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Historicising Ancient Slavery$
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Kostas Vlassopoulos

Print publication date: 2021

Print ISBN-13: 9781474487214

Published to Edinburgh Scholarship Online: January 2022

DOI: 10.3366/edinburgh/9781474487214.001.0001

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PRINTED FROM EDINBURGH SCHOLARSHIP ONLINE (www.edinburgh.universitypressscholarship.com). (c) Copyright Edinburgh University Press, 2022. All Rights Reserved. An individual user may print out a PDF of a single chapter of a monograph in ESO for personal use.date: 04 July 2022

The Slave View of Slavery: Slave Hopes and the Reality of Slavery

The Slave View of Slavery: Slave Hopes and the Reality of Slavery

Chapter:
(p.147) 7 The Slave View of Slavery: Slave Hopes and the Reality of Slavery1
Source:
Historicising Ancient Slavery
Author(s):

Kostas Vlassopoulos

Publisher:
Edinburgh University Press
DOI:10.3366/edinburgh/9781474487214.003.0007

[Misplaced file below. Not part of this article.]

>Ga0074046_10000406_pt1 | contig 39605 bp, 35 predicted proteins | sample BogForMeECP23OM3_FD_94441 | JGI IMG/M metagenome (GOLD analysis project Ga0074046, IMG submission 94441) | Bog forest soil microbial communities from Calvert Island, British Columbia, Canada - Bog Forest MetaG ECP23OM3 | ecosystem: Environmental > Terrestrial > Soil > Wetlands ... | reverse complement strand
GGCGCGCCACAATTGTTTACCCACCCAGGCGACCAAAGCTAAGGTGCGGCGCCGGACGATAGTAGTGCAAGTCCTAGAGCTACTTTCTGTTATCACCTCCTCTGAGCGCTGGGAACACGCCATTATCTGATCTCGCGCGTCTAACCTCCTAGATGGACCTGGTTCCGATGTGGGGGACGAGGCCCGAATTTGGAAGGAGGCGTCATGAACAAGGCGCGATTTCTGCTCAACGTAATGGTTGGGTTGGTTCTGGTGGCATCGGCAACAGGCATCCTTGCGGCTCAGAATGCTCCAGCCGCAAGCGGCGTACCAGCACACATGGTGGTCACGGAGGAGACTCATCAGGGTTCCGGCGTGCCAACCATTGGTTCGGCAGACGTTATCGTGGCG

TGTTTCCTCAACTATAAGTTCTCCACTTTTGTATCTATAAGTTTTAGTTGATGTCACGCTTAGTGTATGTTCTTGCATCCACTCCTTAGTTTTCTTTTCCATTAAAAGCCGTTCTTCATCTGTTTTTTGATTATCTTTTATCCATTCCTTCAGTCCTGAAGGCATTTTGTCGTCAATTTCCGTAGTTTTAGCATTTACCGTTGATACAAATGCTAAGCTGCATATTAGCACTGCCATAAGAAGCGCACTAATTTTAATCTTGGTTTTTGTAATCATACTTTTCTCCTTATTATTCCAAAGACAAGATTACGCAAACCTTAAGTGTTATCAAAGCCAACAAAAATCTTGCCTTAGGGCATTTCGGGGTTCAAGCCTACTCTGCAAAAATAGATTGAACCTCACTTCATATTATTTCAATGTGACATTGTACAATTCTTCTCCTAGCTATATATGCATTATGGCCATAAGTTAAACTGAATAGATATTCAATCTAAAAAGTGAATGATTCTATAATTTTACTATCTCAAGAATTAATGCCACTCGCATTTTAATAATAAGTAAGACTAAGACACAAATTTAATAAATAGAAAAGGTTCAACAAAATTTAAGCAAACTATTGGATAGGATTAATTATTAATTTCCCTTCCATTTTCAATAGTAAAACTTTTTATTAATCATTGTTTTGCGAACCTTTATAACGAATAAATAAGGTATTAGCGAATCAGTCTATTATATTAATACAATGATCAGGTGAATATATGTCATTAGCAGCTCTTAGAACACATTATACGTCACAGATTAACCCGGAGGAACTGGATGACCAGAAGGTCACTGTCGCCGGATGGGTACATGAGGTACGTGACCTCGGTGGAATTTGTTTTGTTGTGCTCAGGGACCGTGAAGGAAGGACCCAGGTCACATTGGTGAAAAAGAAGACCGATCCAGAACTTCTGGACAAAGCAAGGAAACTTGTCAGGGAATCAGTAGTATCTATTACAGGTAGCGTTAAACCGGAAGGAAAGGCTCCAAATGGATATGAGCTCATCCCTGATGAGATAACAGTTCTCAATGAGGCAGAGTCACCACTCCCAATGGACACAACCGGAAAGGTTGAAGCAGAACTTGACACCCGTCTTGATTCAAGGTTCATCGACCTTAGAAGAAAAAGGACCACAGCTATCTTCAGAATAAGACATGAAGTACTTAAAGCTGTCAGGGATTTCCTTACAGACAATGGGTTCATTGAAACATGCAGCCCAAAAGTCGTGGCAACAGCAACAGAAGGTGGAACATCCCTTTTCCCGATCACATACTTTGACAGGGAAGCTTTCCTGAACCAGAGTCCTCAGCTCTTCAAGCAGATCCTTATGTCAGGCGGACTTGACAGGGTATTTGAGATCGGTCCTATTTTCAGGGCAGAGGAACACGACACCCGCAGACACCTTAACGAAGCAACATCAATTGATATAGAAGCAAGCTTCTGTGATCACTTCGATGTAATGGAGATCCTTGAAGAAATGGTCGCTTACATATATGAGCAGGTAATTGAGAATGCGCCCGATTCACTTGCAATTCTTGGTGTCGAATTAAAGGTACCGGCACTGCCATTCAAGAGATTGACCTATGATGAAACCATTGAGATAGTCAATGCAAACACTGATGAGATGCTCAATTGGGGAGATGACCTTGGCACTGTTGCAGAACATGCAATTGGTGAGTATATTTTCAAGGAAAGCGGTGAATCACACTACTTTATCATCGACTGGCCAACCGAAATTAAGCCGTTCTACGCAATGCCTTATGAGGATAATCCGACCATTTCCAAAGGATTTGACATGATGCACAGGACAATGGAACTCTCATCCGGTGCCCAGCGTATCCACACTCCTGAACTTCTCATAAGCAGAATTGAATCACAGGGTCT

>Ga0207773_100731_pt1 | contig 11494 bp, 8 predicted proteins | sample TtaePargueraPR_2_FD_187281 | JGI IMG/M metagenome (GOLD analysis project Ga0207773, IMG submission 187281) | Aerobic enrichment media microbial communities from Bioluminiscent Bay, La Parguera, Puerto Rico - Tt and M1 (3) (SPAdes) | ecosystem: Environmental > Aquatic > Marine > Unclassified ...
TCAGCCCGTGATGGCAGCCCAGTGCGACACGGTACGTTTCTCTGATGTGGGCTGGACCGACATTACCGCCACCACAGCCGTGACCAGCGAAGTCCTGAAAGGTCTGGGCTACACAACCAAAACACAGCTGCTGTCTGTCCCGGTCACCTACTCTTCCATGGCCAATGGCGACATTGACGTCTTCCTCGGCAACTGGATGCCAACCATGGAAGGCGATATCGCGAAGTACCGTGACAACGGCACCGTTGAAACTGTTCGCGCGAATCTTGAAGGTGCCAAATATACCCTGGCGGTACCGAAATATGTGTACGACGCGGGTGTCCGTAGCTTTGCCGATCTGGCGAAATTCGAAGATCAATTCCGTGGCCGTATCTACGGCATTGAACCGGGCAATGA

Chapter 7 focuses on how enslaved persons conceived and experienced slavery and their own identities. The first section of the chapter explores the diverse modalities of slavery that co-existed in ancient societies. Slavery could be conceived as an instrumental relationship; an asymmetrical negotiation of power between masters and slaves; a relationship of benefaction and reward; or an extreme form of bad luck. The existence of different modalities of slavery allowed masters and slaves to negotiate their respective positions and enabled slaves to conceive slavery and their relationship to their masters in their own ways. Slaves tried to modify slavery from a unilateral and instrumental form of power exercised by their masters into something more negotiable, even if in asymmetric ways. The second part of the chapter uses the various hopes of enslaved persons both about life in slavery and life beyond slavery in order to explore the identities and communities that enslaved persons constructed and adopted.

Keywords:   Hope, modalities of slavery, asymmetry, negotiation of power, bad luck, instrumental relationship, paternalism

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